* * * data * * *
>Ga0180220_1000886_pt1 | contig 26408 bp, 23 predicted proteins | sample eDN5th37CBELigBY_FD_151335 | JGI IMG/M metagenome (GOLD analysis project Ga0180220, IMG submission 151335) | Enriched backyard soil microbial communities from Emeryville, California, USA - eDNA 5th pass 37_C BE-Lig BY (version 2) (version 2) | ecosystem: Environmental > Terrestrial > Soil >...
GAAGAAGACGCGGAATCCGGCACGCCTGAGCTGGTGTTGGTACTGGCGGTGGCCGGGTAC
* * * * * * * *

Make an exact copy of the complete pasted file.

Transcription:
>Ga0180220_1000886_pt1 | contig 26408 bp, 23 predicted proteins | sample eDN5th37CBELigBY_FD_151335 | JGI IMG/M metagenome (GOLD analysis project Ga0180220, IMG submission 151335) | Enriched backyard soil microbial communities from Emeryville, California, USA - eDNA 5th pass 37_C BE-Lig BY (version 2) (version 2) | ecosystem: Environmental > Terrestrial > Soil >...
GAAGAAGACGCGGAATCCGGCACGCCTGAGCTGGTGTTGGTACTGGCGGTGGCCGGGTAC